I, and most of the rest of the world called shenanigans to the sequel of the wickedly funny and most box office successful Rated R comedy of all time that was nothing more than a mere carbon copy of the original. The sequel was such a bummer because with the illustrious Part II title instead of just calling it The Hangover 2, we knew they were most definitely gonna try to make this into a trilogy, and instantly all the steam was gone and after the ‘suckquel’ the best Part III could be labeled was redemptive.
Phillips and screenwriter Craig Mazin give us untied plot holes from the first film that we never realized were there in the first place. After an incident where the 40 year plus man-child Alan (Zach Galifianakis) gets a giraffe beheaded on the 405 freeway, Phil (Bradley Cooper), Stu (Ed Helms), and the disposable Doug (Justin Bartha) take Alan on a road trip to Arizona to be dropped off at a rehab clinic. Before they can get there, poor Doug gets kidnapped after a west coast mobster named Marshall (John Goodman) hijacks the the four and gives them the ultimatum to track down Alan’s pen pal buddy, the even more insane Mr. Chow (Ken Jeong), who’s responsible for stealing $21 million from Marshall.
I may not even classify this as a comedy but that’s not to say I didn’t laugh. A scene of Stu and Mr. Chow having to act like dogs while disarming house alarms had traces of the edgy humor from so long ago, and the money shot of Phil and Alan climbing down several tied white sheets as their dangling from the very tall Caesar’s Palace is effectively tense. Directly after that, a strobe-lit penthouse suite gives us just the tip of some of that daring audacity that Phillips is capable of.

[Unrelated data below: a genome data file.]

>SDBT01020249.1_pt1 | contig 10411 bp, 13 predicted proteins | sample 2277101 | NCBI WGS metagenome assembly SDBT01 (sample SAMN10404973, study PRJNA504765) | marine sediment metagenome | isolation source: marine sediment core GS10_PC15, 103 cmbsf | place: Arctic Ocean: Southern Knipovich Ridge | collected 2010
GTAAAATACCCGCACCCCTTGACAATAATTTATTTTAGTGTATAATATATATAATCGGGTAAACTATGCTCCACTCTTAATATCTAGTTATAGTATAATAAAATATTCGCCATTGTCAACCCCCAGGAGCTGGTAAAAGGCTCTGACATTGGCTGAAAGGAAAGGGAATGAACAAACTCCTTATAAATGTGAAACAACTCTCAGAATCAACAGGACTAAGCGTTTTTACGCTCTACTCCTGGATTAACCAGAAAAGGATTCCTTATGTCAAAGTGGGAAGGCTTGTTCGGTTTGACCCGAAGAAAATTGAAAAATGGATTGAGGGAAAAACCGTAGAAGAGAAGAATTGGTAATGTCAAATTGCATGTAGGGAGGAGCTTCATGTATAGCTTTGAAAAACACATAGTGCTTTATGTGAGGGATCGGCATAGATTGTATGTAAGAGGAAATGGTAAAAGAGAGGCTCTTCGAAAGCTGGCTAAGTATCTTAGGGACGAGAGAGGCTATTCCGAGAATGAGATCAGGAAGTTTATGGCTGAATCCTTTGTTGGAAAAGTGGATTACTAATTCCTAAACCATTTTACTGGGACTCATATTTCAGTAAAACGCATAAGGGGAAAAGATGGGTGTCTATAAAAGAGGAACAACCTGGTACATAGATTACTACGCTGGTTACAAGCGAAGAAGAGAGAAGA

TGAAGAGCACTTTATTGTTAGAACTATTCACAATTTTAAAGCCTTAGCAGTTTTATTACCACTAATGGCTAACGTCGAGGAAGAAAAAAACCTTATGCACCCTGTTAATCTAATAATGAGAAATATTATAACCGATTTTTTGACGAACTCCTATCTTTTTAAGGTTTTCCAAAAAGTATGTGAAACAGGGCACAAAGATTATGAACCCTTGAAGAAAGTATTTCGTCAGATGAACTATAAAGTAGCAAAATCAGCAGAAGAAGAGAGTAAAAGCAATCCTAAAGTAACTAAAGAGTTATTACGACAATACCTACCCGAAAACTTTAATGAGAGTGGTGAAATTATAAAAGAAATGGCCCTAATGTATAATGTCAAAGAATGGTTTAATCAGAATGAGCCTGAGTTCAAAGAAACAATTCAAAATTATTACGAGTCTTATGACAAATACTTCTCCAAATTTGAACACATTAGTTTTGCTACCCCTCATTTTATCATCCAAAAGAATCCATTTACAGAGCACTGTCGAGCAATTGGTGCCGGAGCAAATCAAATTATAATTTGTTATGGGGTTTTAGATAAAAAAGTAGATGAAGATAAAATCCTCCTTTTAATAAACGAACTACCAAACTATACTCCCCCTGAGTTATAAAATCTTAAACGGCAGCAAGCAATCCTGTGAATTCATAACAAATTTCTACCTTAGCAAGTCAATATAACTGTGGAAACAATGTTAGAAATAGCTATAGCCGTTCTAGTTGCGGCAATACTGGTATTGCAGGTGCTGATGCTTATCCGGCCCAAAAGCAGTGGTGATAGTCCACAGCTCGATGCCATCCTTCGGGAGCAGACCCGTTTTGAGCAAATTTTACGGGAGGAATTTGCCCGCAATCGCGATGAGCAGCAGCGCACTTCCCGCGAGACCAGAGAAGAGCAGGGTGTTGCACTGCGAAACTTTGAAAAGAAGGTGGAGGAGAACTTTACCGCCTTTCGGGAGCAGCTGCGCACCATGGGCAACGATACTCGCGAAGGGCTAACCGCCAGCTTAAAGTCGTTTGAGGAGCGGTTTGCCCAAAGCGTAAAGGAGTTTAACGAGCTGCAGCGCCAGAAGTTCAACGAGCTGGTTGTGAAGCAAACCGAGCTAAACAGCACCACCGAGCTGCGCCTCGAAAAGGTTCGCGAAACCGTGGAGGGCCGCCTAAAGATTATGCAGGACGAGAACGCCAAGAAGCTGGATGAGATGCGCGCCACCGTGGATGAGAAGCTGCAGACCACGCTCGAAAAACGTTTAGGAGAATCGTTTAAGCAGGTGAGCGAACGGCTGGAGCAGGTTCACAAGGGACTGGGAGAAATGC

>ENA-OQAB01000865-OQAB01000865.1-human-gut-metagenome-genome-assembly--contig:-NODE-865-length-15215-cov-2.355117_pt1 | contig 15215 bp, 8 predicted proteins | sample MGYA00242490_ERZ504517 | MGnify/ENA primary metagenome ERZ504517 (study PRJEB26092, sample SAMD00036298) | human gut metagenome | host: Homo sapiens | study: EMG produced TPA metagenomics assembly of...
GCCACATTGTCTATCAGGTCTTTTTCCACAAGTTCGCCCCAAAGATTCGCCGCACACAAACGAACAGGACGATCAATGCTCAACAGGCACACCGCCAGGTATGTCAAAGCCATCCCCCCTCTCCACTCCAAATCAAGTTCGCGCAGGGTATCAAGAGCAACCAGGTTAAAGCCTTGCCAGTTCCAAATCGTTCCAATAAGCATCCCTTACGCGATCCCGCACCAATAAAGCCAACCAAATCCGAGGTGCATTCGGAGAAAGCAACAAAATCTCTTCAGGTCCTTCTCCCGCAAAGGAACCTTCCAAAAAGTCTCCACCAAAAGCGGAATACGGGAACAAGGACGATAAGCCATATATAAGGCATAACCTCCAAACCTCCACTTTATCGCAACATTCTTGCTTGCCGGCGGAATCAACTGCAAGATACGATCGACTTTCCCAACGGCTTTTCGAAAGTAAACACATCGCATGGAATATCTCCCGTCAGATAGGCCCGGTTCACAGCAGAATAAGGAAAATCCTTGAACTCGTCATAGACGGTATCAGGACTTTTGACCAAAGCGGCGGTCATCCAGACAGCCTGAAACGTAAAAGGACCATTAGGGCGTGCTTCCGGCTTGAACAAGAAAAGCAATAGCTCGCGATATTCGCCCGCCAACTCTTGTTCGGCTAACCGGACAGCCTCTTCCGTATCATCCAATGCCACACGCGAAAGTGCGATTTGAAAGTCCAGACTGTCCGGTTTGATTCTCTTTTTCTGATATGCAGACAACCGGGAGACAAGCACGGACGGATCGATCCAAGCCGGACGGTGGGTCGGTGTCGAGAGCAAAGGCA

Those laughs are the few and far between bright spots in a forcefully dark tone that is all too often vacant of dark laughs. Taking the high antics and raunchiness of the original and duplicating them almost step for step, but just in a different location was incredibly unimaginative, and it seems for The Hangover Part lll, director/writer Todd Phillips must have taken the criticism to heart. Completely getting away from the ‘night after’ concept, which I applaud, Phillips inadvertently also got away from making a comedy and his would-be epic conclusion is anything but.
Cooper looks like he’s on autopilot, Helms looks tired of waving his hands in the air frantically that he’s got himself in another situation, and Galifinakis at times looks like he’s going for Oscar gold trying to blend goof and drama but falls well short.
It’s almost as though Phillips apologizes for himself with an opening that rips a classic scene from The Shawshank Redemption, as if to say I won’t rip off my early material this time, but I will rip off others. It may have been a bold choice to go away from the first two films’ routine, but it still ended up the most boring of the three. Gone is the funny, and haphazardly a 2nd rate action-chase film replaces it.
Most to blame is Todd Phillips. Phillips wastes the ‘Wolfpack’ once again. It’s almost as if the letdown of the sequel made Phillips just try to get this one over with and collect a paycheck. There are moments of forced heart that include a horribly manufactured scene where Alan blunders trying to reconnect with the sunglasses-wearing baby from the original. Worst of all, is their limp re-entrance back to Las Vegas. This moment should be epic-ally grandiose and just plain awesome, but once again, it just passes us right by onscreen.
Sadly the funniest moment is of course in the credits, which gives us a taste of the pretty sweet debauchery that started the whole thing.
Overall, It’s hard to enjoy The Hangover without ever even getting a buzz.
Take a Drink: every time a fat comment is made about Alan.
Take a Drink: anytime a living creature dies.
Take a Drink: when Alan calls shotgun.
Down a Shot: whenever Alan fakes out on a handshake.